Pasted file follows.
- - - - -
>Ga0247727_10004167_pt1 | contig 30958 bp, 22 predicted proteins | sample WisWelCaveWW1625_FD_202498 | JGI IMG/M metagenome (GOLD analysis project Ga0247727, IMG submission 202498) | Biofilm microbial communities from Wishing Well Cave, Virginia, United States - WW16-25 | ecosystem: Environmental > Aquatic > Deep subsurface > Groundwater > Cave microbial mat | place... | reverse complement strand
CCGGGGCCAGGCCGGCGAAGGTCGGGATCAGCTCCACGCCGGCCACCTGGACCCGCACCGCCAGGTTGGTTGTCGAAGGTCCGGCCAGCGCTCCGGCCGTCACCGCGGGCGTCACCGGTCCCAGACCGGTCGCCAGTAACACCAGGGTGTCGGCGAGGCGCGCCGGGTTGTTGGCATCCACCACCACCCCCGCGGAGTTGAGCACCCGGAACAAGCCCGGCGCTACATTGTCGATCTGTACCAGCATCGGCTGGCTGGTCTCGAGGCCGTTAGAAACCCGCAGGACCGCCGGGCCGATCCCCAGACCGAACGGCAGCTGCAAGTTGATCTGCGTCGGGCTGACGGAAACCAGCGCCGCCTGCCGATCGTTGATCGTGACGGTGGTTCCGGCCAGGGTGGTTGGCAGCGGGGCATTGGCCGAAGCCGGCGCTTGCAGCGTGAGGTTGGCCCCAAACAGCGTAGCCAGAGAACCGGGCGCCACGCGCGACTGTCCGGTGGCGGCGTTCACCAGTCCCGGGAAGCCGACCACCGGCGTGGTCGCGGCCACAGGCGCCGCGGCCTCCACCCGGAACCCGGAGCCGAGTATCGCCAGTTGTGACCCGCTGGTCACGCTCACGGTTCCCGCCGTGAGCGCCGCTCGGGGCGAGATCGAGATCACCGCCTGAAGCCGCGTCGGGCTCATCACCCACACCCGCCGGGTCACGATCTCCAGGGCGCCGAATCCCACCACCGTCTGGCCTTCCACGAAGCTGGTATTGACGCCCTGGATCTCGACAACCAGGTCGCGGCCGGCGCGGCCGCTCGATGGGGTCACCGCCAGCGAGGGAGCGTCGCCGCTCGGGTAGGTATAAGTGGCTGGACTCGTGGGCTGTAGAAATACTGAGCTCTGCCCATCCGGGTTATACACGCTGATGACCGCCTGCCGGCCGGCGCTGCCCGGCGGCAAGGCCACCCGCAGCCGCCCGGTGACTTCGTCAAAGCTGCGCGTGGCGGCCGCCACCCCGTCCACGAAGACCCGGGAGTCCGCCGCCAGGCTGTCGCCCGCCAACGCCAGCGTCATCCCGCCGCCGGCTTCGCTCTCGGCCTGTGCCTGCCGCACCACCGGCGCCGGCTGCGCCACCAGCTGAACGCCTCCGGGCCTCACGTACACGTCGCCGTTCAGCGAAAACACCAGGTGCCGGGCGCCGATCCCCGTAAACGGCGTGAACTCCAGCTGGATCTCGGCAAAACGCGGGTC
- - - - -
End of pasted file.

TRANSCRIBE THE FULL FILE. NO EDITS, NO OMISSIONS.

>Ga0247727_10004167_pt1 | contig 30958 bp, 22 predicted proteins | sample WisWelCaveWW1625_FD_202498 | JGI IMG/M metagenome (GOLD analysis project Ga0247727, IMG submission 202498) | Biofilm microbial communities from Wishing Well Cave, Virginia, United States - WW16-25 | ecosystem: Environmental > Aquatic > Deep subsurface > Groundwater > Cave microbial mat | place... | reverse complement strand
CCGGGGCCAGGCCGGCGAAGGTCGGGATCAGCTCCACGCCGGCCACCTGGACCCGCACCGCCAGGTTGGTTGTCGAAGGTCCGGCCAGCGCTCCGGCCGTCACCGCGGGCGTCACCGGTCCCAGACCGGTCGCCAGTAACACCAGGGTGTCGGCGAGGCGCGCCGGGTTGTTGGCATCCACCACCACCCCCGCGGAGTTGAGCACCCGGAACAAGCCCGGCGCTACATTGTCGATCTGTACCAGCATCGGCTGGCTGGTCTCGAGGCCGTTAGAAACCCGCAGGACCGCCGGGCCGATCCCCAGACCGAACGGCAGCTGCAAGTTGATCTGCGTCGGGCTGACGGAAACCAGCGCCGCCTGCCGATCGTTGATCGTGACGGTGGTTCCGGCCAGGGTGGTTGGCAGCGGGGCATTGGCCGAAGCCGGCGCTTGCAGCGTGAGGTTGGCCCCAAACAGCGTAGCCAGAGAACCGGGCGCCACGCGCGACTGTCCGGTGGCGGCGTTCACCAGTCCCGGGAAGCCGACCACCGGCGTGGTCGCGGCCACAGGCGCCGCGGCCTCCACCCGGAACCCGGAGCCGAGTATCGCCAGTTGTGACCCGCTGGTCACGCTCACGGTTCCCGCCGTGAGCGCCGCTCGGGGCGAGATCGAGATCACCGCCTGAAGCCGCGTCGGGCTCATCACCCACACCCGCCGGGTCACGATCTCCAGGGCGCCGAATCCCACCACCGTCTGGCCTTCCACGAAGCTGGTATTGACGCCCTGGATCTCGACAACCAGGTCGCGGCCGGCGCGGCCGCTCGATGGGGTCACCGCCAGCGAGGGAGCGTCGCCGCTCGGGTAGGTATAAGTGGCTGGACTCGTGGGCTGTAGAAATACTGAGCTCTGCCCATCCGGGTTATACACGCTGATGACCGCCTGCCGGCCGGCGCTGCCCGGCGGCAAGGCCACCCGCAGCCGCCCGGTGACTTCGTCAAAGCTGCGCGTGGCGGCCGCCACCCCGTCCACGAAGACCCGGGAGTCCGCCGCCAGGCTGTCGCCCGCCAACGCCAGCGTCATCCCGCCGCCGGCTTCGCTCTCGGCCTGTGCCTGCCGCACCACCGGCGCCGGCTGCGCCACCAGCTGAACGCCTCCGGGCCTCACGTACACGTCGCCGTTCAGCGAAAACACCAGGTGCCGGGCGCCGATCCCCGTAAACGGCGTGAACTCCAGCTGGATCTCGGCAAAACGCGGGTC